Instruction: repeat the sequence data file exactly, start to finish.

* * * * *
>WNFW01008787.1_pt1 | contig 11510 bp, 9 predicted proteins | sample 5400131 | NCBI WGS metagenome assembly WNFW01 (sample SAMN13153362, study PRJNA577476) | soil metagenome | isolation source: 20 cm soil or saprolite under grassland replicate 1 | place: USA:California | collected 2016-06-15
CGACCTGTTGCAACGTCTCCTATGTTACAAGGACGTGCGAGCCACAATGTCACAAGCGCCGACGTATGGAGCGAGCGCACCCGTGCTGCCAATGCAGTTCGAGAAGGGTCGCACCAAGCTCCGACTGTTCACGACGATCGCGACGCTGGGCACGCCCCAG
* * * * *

>WNFW01008787.1_pt1 | contig 11510 bp, 9 predicted proteins | sample 5400131 | NCBI WGS metagenome assembly WNFW01 (sample SAMN13153362, study PRJNA577476) | soil metagenome | isolation source: 20 cm soil or saprolite under grassland replicate 1 | place: USA:California | collected 2016-06-15
CGACCTGTTGCAACGTCTCCTATGTTACAAGGACGTGCGAGCCACAATGTCACAAGCGCCGACGTATGGAGCGAGCGCACCCGTGCTGCCAATGCAGTTCGAGAAGGGTCGCACCAAGCTCCGACTGTTCACGACGATCGCGACGCTGGGCACGCCCCAG